The Wolves of Willoughby Chase by Joan Aiken
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Cannonball Read V: The Wolves of Willoughby Chase by Joan Aiken

By Mei-Lu | Book Reviews | October 16, 2013 | Comments ()


I’ve been reading a lot of YA lately to complement the two selections we’re reading in twitter book club #1book140 (The Fault in Our Stars by John Green and Little Brother by Cory Doctorow). Jane Aiken has been mentioned as an influence in a lot of author interviews that I’ve read lately so I picked this book up from my library.

I have to say, The Wolves of Willoughby Chase is not at all what I was expecting it to be. Because of the title, and the ominousness of the wolves in the first chapter, I was expecting book to be some form of supernatural story. In fact, it’s really a classic Gothic storyline, the sort which implies the supernatural but ultimately has a reasonable explanation for everything. That makes it sound as if I didn’t enjoy this book, but I really did. Just because it’s a genre book, and thus adheres to certain generic traditions, doesn’t mean that it isn’t well-written or fun to read.

This book is almost like a cross between Jane Eyre and the Little Princess. Cousins Bonnie and Sylvia are living in sprawling mansion Willoughby Chase under the charge of their governess, the villainous Miss Slighcarp. Bonnie’s mother is very ill and her father has taken her to tropical climes in hopes of finding a cure for her illness. As soon as the children (and the estate) are completely in Miss Slighcarp’s charge, misfortune reigns down on these two plucky heroines as Miss Slighcarp and her conspirators seek to take over the wealthy estate and dispossess the two girls.

One of the pleasures of this book was that I genuinely didn’t know how it was going to turn out (though I felt that the two main characters would triumph in the end, I really did not know exactly what their happy ending would look like). Aiken’s descriptions are so evocative that I was completely sucked into the brooding yet innocent world of her story. While the characters have some of the oversimplification that one particularly sees in vintage YA literature (a la Little Princess), in the context of this fairy tale-ish world, the lack of complexity didn’t really bother me. Particularly given that the plot was much more suspenseful than is usual for vintage YA. Good stuff.

This review is part of the volunteer Cannonball Read V. Read all about it , and find more of Mei-Lu reviews on the group blog.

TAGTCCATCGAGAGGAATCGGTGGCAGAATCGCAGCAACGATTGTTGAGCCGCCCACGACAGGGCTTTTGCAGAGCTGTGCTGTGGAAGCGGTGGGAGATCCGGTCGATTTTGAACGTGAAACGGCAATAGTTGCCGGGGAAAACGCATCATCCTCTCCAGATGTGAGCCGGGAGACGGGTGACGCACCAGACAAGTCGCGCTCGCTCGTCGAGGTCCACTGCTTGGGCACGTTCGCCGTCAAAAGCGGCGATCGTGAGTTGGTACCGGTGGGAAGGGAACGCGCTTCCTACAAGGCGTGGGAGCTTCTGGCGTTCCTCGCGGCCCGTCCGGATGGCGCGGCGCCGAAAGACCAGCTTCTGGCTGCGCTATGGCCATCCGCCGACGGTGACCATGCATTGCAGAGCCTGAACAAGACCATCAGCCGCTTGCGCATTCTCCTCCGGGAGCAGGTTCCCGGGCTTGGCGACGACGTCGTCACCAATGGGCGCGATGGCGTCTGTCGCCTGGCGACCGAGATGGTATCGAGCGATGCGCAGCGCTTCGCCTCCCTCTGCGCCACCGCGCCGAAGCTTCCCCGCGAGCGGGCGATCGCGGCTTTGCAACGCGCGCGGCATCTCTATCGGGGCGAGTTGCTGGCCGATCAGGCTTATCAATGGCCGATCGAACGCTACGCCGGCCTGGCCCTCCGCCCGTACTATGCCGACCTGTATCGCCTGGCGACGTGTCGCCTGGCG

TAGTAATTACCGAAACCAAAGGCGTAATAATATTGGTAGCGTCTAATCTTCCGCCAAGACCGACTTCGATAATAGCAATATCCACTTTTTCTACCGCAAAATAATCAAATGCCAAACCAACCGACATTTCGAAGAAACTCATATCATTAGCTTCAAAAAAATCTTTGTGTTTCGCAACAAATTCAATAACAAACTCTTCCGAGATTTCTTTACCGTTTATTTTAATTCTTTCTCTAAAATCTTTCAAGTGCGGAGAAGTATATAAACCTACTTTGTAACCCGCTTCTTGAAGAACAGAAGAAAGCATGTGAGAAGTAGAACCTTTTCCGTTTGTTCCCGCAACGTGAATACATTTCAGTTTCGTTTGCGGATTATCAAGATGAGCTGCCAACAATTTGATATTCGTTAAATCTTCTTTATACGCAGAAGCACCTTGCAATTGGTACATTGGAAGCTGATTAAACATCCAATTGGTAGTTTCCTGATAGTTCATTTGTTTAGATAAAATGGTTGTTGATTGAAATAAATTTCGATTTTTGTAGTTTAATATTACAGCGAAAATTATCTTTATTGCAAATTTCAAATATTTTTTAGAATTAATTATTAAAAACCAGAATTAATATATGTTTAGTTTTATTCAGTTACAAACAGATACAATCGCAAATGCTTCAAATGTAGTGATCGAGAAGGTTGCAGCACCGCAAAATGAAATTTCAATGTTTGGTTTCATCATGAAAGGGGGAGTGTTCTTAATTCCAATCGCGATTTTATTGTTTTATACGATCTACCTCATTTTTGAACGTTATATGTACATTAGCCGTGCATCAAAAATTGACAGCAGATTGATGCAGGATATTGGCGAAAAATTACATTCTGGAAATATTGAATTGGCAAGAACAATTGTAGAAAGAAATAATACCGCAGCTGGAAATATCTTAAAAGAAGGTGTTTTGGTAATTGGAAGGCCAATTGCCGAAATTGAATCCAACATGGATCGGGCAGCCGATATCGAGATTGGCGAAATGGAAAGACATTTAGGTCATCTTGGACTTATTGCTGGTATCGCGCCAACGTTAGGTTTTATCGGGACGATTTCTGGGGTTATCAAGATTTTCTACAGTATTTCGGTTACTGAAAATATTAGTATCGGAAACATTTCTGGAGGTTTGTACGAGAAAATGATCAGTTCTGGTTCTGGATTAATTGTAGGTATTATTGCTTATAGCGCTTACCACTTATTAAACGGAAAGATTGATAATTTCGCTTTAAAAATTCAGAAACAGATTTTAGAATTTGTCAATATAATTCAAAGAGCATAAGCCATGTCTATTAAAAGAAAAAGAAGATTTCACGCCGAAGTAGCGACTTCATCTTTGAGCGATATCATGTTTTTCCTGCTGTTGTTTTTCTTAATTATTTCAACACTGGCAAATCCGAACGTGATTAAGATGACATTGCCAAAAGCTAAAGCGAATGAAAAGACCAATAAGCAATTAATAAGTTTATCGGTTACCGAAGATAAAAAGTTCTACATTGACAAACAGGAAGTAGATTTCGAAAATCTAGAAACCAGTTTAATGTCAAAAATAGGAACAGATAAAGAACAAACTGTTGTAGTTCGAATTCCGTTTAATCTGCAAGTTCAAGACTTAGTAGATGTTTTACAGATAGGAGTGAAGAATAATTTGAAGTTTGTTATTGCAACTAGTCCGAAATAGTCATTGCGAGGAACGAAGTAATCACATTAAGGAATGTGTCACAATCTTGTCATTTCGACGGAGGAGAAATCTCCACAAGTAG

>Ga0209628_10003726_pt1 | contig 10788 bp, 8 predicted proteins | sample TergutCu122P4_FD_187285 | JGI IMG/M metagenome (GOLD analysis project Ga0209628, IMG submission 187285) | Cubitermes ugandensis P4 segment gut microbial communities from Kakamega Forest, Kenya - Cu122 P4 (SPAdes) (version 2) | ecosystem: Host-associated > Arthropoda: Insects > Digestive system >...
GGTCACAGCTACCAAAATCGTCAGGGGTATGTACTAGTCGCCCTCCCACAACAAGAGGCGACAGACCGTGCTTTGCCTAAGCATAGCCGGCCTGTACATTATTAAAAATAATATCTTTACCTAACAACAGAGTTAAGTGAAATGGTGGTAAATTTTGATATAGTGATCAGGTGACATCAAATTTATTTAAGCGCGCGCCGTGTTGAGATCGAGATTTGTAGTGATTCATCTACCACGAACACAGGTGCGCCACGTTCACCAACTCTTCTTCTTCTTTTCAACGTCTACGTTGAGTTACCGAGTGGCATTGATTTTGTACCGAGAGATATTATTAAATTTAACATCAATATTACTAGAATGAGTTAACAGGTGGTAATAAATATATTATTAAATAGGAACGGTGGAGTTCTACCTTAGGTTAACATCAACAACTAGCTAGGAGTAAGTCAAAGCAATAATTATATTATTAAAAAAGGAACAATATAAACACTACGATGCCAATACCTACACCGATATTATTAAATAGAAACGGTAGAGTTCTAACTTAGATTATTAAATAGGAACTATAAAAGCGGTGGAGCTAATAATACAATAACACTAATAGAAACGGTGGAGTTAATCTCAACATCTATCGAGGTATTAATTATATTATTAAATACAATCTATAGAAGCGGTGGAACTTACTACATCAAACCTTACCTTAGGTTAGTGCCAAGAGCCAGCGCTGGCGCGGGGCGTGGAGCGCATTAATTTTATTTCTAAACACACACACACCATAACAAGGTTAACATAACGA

(Note: Any revenue generated from purchases made through the affiliate links
in this this review will be donated in entirety to the American Cancer Society.)

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Comments Are Welcome, Bigots and Trolls Are Not

  • Lucy

    This book is part of a series. Following it is Black Hearts in Battersea, and Nightbirds on Nantucket, etc. Intrepid heroines, what could be more fun?

  • Miss Kate

    OOOO - I loved this book as a kid!

  • Miss Twiggley

    I loved Joan Aiken as a kid. If you like the supernatural side of things (and if you can find it!) her "Armitage, Armitage, Fly Away Home" is a wonderful combination of English cosy adventure and the slightly dark surreal.

  • miriam

    This was one of my favourite books as a kid. It's not supernatural at all, I don't quite understand why you would think that based on the title. You do realise that wolves are real animals?

  • mswas

    Mei-Lu also said she based her assumption on the "ominousness of the wolves in the first chapter."

  • miriam

    Hmmm, so even though the title includes the word 'wolves', the presence of them in the first chapter comes as a surprise and leads to an assumption of supernatural activity? Did she not even read the blurb? Not all young adult fiction, especially those written post WWII, features ghosts and ghoulies.

  • mswas

    not their presence, but their ominous depiction

  • tarqueeny

    When wouldn't wolves being present be ominous? I wouldn't want to be chased down by wolves. This book is set during a time that wolves were still natural inhabitants of England. They roamed wild. So, of course they would be scary and ominous.

    It's a very good book, although may be more suited to under-12s. I think I was about 9 when I first read it and it is quite a nice introduction to gothic literature and reads like a 19th century novel.

  • ERM

    I don't think it is unreasonable to assume any YA book these days is going to be supernatural. Such books are quite trendy right now.

  • tarqueeny

    It was published in the 60s actually. Hardly recent...

  • ERM

    Understood. I just felt the need to comment because I thought miriam's comment was really rude to the review's author.

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